By CCN: Due to a series of controversies including the shocking video of a Tesla Model S exploding in Beijing, a drastic shift to online sales, and a catfight between CEO Elon Musk and the U.S. Securities and Exchange Commission (SEC), Tesla had an underwhelming…
By CCN: Due to a series of controversies including the shocking video of a Tesla Model S exploding in Beijing, a drastic shift to online sales, and a catfight between CEO Elon Musk and the U.S. Securities and Exchange Commission (SEC), Tesla had an underwhelming first quarter in 2019.
From January 11, within four months, Tesla’s stock price plunged from $347 to $239, by more than 31 percent.
According to Hitin Anand, a senior analyst at research firm CreditSights, the high valuation of Tesla at $41 billion indicates that investors see a strong long-term prospect for the company despite the concerns of several major investment firms and high-profile short sellers.
“Tesla’s market capitalization means there is ‘a large buyer base that is still valuing future growth for this company,’ Anand said, stating that Tesla will be able to raise additional capital as it wrote in its quarterly report.
In its quarterly report submitted to the SEC, Tesla stated that the current cash flows of the company from operating activities would allow the firm to proceed with adequate liquidity for at least an additional year.
However, to fuel the growth rate of the company, Tesla said that it might want to raise additional capital to ensure that those operations can be sustained over the long-term.
Tesla emphasized that it may not need or want to spend the additional capital it raises, noting that it is a strategic move to maintain the fast rate of growth of the company.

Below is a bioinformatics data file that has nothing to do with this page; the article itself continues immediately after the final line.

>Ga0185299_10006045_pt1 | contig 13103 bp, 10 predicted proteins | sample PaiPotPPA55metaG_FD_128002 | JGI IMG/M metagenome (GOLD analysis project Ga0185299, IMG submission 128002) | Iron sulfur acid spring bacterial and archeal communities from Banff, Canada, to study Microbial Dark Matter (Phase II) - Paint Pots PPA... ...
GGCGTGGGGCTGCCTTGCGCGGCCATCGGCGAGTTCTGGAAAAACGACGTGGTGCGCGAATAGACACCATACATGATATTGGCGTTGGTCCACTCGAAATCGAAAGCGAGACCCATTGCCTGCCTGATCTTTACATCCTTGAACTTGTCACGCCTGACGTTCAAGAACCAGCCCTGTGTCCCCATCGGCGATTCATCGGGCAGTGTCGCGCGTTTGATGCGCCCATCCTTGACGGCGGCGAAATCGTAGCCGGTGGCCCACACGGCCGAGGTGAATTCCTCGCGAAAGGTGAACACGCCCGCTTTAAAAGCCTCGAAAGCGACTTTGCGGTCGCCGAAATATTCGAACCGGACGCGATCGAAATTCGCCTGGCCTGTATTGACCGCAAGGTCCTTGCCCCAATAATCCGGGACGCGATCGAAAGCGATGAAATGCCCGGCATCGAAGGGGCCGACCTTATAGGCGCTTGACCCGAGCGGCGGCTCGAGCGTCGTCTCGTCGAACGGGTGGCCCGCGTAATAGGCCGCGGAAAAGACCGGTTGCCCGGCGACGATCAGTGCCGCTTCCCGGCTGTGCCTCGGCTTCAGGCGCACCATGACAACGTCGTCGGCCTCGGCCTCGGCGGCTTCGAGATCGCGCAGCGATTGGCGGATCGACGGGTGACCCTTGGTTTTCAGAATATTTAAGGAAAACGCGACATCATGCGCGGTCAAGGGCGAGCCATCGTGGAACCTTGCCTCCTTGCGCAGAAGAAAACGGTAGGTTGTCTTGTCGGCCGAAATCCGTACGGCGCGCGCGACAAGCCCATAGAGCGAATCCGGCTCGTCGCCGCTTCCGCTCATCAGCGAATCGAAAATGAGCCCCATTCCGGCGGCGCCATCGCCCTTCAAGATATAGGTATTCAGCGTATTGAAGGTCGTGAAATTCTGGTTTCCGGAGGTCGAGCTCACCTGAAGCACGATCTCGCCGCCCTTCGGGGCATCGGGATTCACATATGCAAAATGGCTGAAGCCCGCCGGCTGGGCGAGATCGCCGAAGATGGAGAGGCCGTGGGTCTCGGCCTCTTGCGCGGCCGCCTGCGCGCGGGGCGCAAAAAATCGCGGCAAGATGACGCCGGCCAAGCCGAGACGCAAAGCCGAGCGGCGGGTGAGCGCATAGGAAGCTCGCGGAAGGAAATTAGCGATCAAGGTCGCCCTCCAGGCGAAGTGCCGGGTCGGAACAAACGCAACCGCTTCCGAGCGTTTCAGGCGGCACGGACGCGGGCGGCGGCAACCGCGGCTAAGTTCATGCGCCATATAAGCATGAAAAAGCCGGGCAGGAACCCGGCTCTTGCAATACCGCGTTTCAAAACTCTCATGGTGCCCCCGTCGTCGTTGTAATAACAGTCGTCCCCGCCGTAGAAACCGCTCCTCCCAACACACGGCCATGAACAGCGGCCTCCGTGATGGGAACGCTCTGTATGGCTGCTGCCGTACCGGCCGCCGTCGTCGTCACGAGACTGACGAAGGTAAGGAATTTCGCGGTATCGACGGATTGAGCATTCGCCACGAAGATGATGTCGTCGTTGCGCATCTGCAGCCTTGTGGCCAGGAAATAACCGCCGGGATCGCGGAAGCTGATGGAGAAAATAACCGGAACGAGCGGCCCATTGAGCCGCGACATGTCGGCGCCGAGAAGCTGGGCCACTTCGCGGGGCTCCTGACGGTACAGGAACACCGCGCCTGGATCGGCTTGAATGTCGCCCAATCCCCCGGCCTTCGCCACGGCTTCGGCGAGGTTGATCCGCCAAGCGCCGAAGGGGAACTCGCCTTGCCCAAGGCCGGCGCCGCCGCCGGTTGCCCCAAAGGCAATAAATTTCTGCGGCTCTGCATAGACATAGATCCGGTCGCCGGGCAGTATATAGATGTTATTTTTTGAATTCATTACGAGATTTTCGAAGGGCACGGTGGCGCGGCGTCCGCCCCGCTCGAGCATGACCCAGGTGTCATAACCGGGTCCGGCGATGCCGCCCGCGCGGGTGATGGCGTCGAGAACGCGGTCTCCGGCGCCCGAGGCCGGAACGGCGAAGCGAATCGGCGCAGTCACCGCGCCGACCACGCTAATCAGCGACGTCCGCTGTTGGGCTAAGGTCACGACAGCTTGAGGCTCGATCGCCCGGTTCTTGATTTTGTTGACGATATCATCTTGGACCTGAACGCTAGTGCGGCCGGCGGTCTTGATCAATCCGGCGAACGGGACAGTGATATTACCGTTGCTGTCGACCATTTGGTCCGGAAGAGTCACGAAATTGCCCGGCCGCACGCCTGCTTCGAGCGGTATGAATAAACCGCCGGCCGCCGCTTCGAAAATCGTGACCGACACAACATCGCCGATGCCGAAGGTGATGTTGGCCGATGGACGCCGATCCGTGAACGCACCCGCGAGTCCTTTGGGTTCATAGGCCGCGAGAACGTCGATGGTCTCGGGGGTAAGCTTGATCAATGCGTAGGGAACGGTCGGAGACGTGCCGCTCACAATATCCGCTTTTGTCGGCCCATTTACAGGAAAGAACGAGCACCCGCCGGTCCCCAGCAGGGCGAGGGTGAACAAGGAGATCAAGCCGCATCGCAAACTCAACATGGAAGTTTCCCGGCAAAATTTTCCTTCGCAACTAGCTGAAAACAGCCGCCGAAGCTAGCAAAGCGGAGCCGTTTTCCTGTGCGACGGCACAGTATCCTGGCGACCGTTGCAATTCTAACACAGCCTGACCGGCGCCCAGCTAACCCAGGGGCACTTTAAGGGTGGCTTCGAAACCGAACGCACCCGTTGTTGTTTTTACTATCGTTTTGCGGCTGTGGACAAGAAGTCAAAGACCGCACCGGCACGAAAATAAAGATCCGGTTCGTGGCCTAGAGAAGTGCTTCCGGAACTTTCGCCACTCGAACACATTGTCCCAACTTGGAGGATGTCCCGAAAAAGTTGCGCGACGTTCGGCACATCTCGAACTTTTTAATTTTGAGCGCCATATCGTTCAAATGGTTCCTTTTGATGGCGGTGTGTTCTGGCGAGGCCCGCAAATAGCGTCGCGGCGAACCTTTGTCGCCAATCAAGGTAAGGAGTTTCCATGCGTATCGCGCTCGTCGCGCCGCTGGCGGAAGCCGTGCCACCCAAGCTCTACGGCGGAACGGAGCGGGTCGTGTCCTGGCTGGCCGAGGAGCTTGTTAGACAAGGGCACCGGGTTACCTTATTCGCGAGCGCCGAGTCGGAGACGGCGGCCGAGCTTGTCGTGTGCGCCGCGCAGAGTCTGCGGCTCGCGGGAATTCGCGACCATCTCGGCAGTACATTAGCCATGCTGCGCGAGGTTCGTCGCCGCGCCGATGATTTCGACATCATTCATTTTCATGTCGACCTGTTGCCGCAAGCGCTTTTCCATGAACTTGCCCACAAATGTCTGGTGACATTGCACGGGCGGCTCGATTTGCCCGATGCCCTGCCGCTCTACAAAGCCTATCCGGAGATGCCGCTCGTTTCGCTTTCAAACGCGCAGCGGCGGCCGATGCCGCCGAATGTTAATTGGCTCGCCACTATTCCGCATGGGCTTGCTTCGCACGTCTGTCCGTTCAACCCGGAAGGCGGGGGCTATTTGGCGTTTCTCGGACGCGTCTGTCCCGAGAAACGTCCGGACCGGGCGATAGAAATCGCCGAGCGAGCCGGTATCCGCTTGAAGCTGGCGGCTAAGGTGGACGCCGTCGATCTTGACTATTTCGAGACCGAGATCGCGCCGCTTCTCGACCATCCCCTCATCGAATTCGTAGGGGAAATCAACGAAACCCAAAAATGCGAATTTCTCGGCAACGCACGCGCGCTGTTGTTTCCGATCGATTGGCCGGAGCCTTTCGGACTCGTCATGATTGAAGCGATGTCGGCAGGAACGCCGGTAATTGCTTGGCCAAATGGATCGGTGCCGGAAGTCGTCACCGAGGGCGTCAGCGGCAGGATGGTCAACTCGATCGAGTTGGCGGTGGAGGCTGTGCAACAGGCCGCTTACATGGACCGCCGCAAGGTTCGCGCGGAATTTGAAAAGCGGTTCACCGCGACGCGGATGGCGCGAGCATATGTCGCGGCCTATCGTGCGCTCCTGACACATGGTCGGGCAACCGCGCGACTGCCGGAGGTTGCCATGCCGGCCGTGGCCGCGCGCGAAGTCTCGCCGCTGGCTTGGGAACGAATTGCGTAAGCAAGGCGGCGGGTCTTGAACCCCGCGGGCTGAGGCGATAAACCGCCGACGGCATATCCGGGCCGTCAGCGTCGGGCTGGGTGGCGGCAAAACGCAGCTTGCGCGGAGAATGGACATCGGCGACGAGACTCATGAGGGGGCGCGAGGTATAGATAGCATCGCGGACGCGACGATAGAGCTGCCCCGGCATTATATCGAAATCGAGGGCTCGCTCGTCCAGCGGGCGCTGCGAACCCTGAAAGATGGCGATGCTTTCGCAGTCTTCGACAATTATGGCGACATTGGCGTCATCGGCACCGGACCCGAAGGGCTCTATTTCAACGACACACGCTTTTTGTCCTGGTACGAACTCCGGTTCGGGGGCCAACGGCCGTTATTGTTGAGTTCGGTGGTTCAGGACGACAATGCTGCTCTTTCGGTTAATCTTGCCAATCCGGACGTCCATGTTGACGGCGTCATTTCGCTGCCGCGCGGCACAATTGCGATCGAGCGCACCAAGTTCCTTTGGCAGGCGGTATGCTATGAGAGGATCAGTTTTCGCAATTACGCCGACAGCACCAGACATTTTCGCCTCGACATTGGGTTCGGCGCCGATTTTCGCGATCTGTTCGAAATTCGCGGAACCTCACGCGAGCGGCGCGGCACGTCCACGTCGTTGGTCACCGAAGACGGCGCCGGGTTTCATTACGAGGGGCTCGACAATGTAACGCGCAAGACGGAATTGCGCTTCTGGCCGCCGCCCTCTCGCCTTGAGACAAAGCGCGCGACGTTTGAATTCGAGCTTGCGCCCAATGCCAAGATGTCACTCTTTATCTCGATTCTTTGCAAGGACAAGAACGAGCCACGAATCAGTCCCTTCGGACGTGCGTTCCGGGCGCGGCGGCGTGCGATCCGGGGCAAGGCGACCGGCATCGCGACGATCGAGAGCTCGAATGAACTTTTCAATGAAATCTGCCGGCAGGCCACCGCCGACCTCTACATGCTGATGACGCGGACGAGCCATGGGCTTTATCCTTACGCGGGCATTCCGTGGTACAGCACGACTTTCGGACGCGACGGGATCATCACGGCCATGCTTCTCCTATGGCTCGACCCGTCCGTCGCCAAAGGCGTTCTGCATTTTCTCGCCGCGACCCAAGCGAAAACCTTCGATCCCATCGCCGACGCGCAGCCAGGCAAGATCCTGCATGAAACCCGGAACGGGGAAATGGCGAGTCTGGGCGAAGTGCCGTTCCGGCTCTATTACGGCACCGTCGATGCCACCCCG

In the foreseeable future, Tesla said that a large portion of the firm’s expenditures would be allocated to the expansion of its products, the installment of more Superchargers, and vehicle repair networks.
“We may need or want to raise additional funds in the future, and these funds may not be available to us when we need or want them, or at all. If we cannot raise additional funds when we need or want them, our operations and prospects could be negatively affected,” the quarterly report of Tesla read.
Year-over-year, Tesla has seen a noticeable increase in revenues. In the first quarter of 2018, Tesla recorded total revenue of $3.4 billion. In comparison, in the first quarter of 2019, Tesla recorded total revenue of more than $4.5 billion, primarily due to a spike in automotive sales.
Hence, while it could undoubtedly be a period for investors to become increasingly concerned on the growth trend of Tesla due to the weak first quarter of 2019 that failed to meet the expectations of Wall Street, it is too early to dismiss the projection of the company throughout 2019.
After six months of being long on Tesla, Citron Research editor and short seller Andrew Left reportedly closed his long contract on the company and is no longer short or long on the stock.
“I do not believe the company is insolvent, although I do believe they need to raise money,” Left said.
As Jeffrey Sonnenfeld, a senior associate dean at the Yale School of Management, said on CNBC, Tesla failed in expectations.
“[It isn’t that Musk has] just dramatically failed in expectations but it’s that he set these expectations himself, [Tesla’s stock is not] anywhere near $420,” Sonnenfeld said.
A potential variable in the medium-term success of Tesla is the U.S.-China trade talks. Tesla has invested heavily in its Gigafactory in China and the challenges of shipping Teslas to China have added to the struggle of the company.
That said, if Tesla moves forward with its plan to raise additional capital, which some strategists and short sellers see as a crucial move for the company, the firm would need to continue strengthening its financials to satisfy investors in the upcoming quarters.
Otherwise, Elon Musk – already under fire for his endless Twitter scandals – could face even more shareholder backlash.
Last modified: January 10, 2020 3:29 PM UTC